BAR HARBOR — Both sides in a dispute over a hotel company’s planned expansion of an apartment complex got a partial win Tuesday when the town’s Board of Appeals partially overturned the Planning Board’s approval of the project. The application will be sent back to the Planning Board.
The apartments are used for employee housing by hotel company Ocean Properties, mostly for seasonal workers. The property and buildings are owned by Bar Harbor Apartments (BHAPTS) which is controlled by Ocean Properties.
The back-and-forth over the project has tapped into ongoing tensions in the town over year-round housing and seasonal employee housing (new zoning rules for the latter are set to go before voters in June).
The task before the Board of Appeals was to determine whether the Planning Board’s decision was “clearly contrary to the specific provisions” of the town’s Land Use Ordinance.
On seven specific points raised by the appellant, including whether the project had sufficient buffering and whether seasonal employee housing counts as a residential use, the Board of Appeals upheld the Planning Board’s findings.
“Everything is residential, except when it’s not,” board member Michael Siklosi said. He said the ordinance specifies commercial uses and transient accommodations (defined as stays of less than 30 days). “If it ain’t those two, it’s residential,” he said, “whether it’s six months, six years or 60 years.”
The board did, however, disagree with BHAPTS’ calculations of how many units are allowed on the property, known as base unit density. There are 16 apartment units in the existing apartment complex, and the project as approved by the Planning Board includes 18.
For that reason, the application will be remanded to the Planning Board.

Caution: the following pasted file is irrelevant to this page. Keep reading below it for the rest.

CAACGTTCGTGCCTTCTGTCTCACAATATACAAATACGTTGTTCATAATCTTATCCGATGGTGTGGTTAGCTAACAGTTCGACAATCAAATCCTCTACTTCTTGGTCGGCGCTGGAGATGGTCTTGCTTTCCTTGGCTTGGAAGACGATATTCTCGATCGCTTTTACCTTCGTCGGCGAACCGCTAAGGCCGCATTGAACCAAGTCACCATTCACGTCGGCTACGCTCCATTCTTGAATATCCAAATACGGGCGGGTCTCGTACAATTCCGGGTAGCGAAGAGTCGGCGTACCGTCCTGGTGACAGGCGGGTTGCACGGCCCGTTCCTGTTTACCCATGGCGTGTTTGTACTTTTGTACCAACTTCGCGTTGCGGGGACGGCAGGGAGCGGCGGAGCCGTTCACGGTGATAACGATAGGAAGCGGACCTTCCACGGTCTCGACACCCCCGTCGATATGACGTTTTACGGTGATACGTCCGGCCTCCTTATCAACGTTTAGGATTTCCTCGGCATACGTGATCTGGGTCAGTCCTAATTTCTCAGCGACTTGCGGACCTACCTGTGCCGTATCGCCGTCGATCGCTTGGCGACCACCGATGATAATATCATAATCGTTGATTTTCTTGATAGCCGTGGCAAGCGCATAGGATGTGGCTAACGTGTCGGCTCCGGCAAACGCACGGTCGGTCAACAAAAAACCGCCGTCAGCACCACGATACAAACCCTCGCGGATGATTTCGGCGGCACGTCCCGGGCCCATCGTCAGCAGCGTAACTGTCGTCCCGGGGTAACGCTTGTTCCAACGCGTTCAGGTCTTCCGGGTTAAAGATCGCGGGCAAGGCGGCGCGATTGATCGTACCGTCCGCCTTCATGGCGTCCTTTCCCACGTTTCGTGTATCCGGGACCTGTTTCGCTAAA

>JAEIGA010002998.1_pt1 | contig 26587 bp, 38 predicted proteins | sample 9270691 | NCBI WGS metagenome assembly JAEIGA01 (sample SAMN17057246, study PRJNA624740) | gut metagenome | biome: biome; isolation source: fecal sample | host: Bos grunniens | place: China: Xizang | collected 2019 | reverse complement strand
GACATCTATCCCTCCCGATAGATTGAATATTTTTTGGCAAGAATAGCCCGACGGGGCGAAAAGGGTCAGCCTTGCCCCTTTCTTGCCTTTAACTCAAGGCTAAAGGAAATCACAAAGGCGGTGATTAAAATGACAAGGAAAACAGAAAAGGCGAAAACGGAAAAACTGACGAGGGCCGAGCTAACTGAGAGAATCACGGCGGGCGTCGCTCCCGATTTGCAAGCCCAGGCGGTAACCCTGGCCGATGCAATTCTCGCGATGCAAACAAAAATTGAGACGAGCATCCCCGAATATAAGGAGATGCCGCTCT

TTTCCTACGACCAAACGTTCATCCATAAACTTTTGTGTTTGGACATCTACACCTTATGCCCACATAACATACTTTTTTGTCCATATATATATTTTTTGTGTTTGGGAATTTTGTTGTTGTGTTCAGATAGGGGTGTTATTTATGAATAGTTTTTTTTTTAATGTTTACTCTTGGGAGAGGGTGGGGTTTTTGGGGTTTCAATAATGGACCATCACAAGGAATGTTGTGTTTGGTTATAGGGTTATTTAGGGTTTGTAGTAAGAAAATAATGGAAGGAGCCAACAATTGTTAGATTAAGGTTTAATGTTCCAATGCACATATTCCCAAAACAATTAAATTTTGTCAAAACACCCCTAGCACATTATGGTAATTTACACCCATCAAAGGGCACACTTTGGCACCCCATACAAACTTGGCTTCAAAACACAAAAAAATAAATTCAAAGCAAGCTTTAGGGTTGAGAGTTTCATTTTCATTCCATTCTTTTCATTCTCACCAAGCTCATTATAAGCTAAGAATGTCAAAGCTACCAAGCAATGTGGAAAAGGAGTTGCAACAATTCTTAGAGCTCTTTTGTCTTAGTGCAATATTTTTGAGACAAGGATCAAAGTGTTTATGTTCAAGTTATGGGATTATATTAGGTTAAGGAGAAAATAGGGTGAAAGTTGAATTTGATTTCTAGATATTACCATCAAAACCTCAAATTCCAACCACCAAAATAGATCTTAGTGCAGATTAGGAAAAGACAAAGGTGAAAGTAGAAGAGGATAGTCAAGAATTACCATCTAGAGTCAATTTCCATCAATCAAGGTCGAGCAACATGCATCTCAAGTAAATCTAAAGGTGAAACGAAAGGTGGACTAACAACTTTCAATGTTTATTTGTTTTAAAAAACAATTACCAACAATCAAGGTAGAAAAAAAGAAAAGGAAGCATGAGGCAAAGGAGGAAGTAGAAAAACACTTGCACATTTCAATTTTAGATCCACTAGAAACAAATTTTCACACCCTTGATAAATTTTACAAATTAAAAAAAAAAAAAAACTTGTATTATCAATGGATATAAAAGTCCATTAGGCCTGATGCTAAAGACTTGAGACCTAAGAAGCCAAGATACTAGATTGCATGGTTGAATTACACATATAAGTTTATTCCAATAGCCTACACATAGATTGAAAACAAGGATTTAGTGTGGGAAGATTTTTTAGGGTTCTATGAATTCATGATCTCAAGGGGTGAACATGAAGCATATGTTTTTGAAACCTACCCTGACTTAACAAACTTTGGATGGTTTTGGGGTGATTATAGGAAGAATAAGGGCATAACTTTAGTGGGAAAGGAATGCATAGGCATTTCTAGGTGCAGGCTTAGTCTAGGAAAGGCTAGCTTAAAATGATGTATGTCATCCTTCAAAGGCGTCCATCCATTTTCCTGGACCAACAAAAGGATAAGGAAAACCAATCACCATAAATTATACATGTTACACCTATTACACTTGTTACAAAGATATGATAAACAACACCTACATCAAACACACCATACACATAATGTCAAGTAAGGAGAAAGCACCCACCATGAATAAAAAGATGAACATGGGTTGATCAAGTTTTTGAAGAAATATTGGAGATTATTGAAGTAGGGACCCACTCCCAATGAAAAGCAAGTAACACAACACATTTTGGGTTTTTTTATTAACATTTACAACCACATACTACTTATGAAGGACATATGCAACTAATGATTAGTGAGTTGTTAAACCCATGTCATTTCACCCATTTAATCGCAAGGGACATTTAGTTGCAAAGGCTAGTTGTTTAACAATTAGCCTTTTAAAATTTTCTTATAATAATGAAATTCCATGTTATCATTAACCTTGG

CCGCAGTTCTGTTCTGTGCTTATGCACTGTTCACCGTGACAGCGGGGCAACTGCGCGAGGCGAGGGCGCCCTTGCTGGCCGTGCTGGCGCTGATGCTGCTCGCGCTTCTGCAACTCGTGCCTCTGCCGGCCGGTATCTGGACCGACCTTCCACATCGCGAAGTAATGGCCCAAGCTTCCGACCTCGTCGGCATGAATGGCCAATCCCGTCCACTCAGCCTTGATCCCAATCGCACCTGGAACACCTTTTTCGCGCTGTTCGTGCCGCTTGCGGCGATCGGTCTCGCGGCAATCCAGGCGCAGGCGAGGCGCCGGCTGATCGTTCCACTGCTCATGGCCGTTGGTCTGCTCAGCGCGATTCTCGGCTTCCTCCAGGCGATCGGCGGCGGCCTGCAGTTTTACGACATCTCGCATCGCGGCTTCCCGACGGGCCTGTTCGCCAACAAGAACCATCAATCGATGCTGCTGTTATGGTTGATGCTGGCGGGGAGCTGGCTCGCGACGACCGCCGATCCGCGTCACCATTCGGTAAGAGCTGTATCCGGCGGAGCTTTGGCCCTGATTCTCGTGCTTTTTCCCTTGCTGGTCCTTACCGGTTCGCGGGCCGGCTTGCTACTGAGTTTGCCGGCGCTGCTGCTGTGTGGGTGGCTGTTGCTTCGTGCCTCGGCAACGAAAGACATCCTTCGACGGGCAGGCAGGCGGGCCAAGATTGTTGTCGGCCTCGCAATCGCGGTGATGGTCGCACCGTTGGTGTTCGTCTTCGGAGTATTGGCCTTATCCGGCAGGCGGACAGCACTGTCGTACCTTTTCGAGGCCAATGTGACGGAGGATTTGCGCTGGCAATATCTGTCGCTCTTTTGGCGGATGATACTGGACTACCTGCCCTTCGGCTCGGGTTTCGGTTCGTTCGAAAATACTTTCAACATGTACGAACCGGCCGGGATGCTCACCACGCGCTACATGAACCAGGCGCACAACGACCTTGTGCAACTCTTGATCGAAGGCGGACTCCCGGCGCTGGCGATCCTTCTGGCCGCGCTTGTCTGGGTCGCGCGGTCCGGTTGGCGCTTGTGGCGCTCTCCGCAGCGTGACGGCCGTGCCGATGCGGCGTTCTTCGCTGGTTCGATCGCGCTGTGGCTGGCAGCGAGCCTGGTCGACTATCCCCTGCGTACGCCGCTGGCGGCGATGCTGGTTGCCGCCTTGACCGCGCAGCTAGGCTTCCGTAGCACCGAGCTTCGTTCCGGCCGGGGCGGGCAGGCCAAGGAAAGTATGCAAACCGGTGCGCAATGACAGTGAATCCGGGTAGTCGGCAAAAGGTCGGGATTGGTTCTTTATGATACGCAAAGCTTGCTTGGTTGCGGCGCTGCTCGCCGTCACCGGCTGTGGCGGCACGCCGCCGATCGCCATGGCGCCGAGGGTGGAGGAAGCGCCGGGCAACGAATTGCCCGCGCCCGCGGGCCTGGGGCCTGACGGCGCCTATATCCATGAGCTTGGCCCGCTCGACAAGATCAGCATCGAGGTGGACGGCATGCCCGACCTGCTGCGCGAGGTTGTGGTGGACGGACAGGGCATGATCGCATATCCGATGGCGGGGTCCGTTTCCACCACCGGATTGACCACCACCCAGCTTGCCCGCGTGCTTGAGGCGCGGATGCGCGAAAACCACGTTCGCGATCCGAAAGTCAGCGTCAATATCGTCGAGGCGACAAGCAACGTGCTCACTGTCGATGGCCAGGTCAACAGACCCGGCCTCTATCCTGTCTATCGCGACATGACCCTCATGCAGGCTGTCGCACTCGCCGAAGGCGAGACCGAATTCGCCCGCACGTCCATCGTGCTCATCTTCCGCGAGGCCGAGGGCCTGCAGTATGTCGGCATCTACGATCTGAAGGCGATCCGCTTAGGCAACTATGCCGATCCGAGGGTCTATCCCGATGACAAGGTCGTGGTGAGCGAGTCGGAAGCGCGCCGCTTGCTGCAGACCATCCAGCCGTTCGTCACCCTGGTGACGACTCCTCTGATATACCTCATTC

The application used a planning construct called a Planned Unit Development (PUD), which allows developers to increase density in exchange for other desirable community impacts such as building new affordable housing. It also counted on a grandfathered status to be able to keep the 16 existing units, despite the fact that the density rules (minimum area per family) have changed since they were built in the 1980s.
“For me it’s like double-dipping,” Appeals Board Chair Ellen Dohmen said. “I can see both sides of (allowing) 16 or 17 (units), but I absolutely can’t see how you get to 18.”
The project approval process has already stretched more than a year and a half.
BHAPTS held neighborhood meetings to discuss the project with neighbors in September of 2018. The Planning Board held hearings on the site plan application in December 2018 and January 2019. It approved the project in a written decision issued in February.
Elizabeth Mills, whose property directly abuts the project, appealed the Planning Board’s decision in March of last year. The Board of Appeals dismissed the appeal in April, on the grounds that the appeal application was incomplete.
In May, Mills filed a Superior Court complaint challenging the board’s decision. The court had not yet acted on the matter in August, when the town’s Planning Department issued a building permit for the project for concrete foundations for the planned new buildings.
So in October, Mills also asked the court for a stay delaying construction activities until her court complaint was resolved.
Justice Ann Murray granted the stay in a December decision, which also remanded the application to the Board of Appeals, finding Mills had met all requirements in filing the appeal and instructing the board to hear the appeal on the merits.
Representing BHAPTS at the hearing was attorney Andy Hamilton of the firm Eaton Peabody and landscape architect Perry Moore. Representing Mills was Charles Gilbert of Gilbert and Greif. Gilbert’s partner Arthur Greif was active in opposing the project as a resident during the Planning Board process and was later engaged to represent Mills. Greif’s wife Donna Karlson wrote a letter read into the record at the meeting by resident Jake Jagel, excoriating Ocean Properties as being “more equal” under the law than residents and other businesses.